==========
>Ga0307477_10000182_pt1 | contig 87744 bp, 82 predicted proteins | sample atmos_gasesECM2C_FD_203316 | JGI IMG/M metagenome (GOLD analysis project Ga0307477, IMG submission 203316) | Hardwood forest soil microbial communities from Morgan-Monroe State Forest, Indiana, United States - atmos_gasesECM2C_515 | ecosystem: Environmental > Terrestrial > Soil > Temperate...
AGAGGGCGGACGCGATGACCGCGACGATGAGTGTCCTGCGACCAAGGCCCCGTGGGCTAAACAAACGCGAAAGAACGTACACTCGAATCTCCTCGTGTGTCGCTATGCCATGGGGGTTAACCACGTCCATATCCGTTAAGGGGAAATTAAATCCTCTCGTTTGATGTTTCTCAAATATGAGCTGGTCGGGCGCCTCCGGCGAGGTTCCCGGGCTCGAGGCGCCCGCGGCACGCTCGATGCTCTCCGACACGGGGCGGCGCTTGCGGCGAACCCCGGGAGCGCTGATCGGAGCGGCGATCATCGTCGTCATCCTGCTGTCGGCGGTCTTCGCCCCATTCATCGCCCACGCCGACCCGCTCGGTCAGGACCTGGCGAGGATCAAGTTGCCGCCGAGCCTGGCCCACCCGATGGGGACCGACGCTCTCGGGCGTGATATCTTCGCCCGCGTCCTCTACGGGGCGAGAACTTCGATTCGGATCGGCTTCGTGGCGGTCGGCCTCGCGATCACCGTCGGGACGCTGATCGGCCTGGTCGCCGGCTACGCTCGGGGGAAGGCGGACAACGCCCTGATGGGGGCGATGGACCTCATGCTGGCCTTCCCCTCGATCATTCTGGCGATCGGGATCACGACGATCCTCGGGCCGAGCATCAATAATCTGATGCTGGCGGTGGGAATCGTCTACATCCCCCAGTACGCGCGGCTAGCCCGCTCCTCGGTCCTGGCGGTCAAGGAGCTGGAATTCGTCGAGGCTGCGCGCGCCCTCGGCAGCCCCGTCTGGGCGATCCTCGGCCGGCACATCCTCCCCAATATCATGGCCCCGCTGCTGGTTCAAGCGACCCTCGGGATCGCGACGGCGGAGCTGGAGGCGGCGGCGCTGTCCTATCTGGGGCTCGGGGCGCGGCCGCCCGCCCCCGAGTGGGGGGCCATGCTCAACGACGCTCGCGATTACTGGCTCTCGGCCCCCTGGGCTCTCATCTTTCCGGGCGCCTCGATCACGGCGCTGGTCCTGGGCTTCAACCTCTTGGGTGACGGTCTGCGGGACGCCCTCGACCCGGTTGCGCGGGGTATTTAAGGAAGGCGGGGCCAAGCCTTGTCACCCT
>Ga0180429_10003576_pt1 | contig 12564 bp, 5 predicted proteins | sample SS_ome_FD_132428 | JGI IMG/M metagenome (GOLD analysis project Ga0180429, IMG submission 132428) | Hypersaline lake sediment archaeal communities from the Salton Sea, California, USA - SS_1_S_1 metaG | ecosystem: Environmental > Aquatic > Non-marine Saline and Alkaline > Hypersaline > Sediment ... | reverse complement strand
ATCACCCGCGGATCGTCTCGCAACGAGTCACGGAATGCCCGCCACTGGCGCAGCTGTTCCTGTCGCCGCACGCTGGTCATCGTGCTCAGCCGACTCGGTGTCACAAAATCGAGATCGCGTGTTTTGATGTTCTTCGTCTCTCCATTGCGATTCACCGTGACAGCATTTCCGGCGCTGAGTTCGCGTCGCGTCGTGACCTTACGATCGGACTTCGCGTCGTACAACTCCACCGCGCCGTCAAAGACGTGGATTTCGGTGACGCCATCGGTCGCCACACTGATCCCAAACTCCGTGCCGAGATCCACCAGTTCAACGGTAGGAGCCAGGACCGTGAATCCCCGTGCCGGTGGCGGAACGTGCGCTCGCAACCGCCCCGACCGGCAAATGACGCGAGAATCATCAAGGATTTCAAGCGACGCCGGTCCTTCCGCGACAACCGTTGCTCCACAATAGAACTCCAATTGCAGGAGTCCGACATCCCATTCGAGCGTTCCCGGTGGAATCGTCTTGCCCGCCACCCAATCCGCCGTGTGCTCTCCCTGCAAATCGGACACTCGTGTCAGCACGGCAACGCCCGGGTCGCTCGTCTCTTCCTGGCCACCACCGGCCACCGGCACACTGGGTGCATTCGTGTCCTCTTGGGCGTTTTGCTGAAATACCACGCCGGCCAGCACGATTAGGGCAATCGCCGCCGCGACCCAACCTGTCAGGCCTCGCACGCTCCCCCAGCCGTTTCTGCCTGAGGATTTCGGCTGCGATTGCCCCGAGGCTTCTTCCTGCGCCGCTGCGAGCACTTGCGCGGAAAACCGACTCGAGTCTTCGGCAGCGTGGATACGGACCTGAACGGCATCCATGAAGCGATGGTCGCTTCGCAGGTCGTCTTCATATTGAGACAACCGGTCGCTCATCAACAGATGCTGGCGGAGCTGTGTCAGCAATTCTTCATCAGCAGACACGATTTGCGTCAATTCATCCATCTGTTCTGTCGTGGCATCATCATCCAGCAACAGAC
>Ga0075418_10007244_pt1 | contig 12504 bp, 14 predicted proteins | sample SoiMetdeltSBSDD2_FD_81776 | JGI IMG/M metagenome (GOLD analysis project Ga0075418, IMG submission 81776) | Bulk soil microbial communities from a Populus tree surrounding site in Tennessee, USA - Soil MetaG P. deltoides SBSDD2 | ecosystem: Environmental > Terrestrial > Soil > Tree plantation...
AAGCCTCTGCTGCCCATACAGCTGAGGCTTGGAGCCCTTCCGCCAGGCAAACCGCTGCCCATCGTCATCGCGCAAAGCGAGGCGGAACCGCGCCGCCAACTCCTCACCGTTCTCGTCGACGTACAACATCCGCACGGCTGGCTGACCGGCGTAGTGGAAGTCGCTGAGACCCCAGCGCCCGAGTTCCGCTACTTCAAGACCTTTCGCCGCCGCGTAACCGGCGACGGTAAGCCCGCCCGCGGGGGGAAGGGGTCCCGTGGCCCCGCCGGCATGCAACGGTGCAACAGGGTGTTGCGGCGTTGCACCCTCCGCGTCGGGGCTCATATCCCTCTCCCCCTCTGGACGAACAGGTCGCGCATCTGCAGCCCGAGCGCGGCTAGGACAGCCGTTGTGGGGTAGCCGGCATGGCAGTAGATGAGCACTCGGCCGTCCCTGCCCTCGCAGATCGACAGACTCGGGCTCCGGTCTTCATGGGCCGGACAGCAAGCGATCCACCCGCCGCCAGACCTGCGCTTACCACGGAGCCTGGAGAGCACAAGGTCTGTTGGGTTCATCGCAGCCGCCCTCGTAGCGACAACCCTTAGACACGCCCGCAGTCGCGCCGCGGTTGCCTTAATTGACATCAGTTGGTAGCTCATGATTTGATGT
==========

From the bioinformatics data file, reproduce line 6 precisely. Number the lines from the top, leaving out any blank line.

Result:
AAGCCTCTGCTGCCCATACAGCTGAGGCTTGGAGCCCTTCCGCCAGGCAAACCGCTGCCCATCGTCATCGCGCAAAGCGAGGCGGAACCGCGCCGCCAACTCCTCACCGTTCTCGTCGACGTACAACATCCGCACGGCTGGCTGACCGGCGTAGTGGAAGTCGCTGAGACCCCAGCGCCCGAGTTCCGCTACTTCAAGACCTTTCGCCGCCGCGTAACCGGCGACGGTAAGCCCGCCCGCGGGGGGAAGGGGTCCCGTGGCCCCGCCGGCATGCAACGGTGCAACAGGGTGTTGCGGCGTTGCACCCTCCGCGTCGGGGCTCATATCCCTCTCCCCCTCTGGACGAACAGGTCGCGCATCTGCAGCCCGAGCGCGGCTAGGACAGCCGTTGTGGGGTAGCCGGCATGGCAGTAGATGAGCACTCGGCCGTCCCTGCCCTCGCAGATCGACAGACTCGGGCTCCGGTCTTCATGGGCCGGACAGCAAGCGATCCACCCGCCGCCAGACCTGCGCTTACCACGGAGCCTGGAGAGCACAAGGTCTGTTGGGTTCATCGCAGCCGCCCTCGTAGCGACAACCCTTAGACACGCCCGCAGTCGCGCCGCGGTTGCCTTAATTGACATCAGTTGGTAGCTCATGATTTGATGT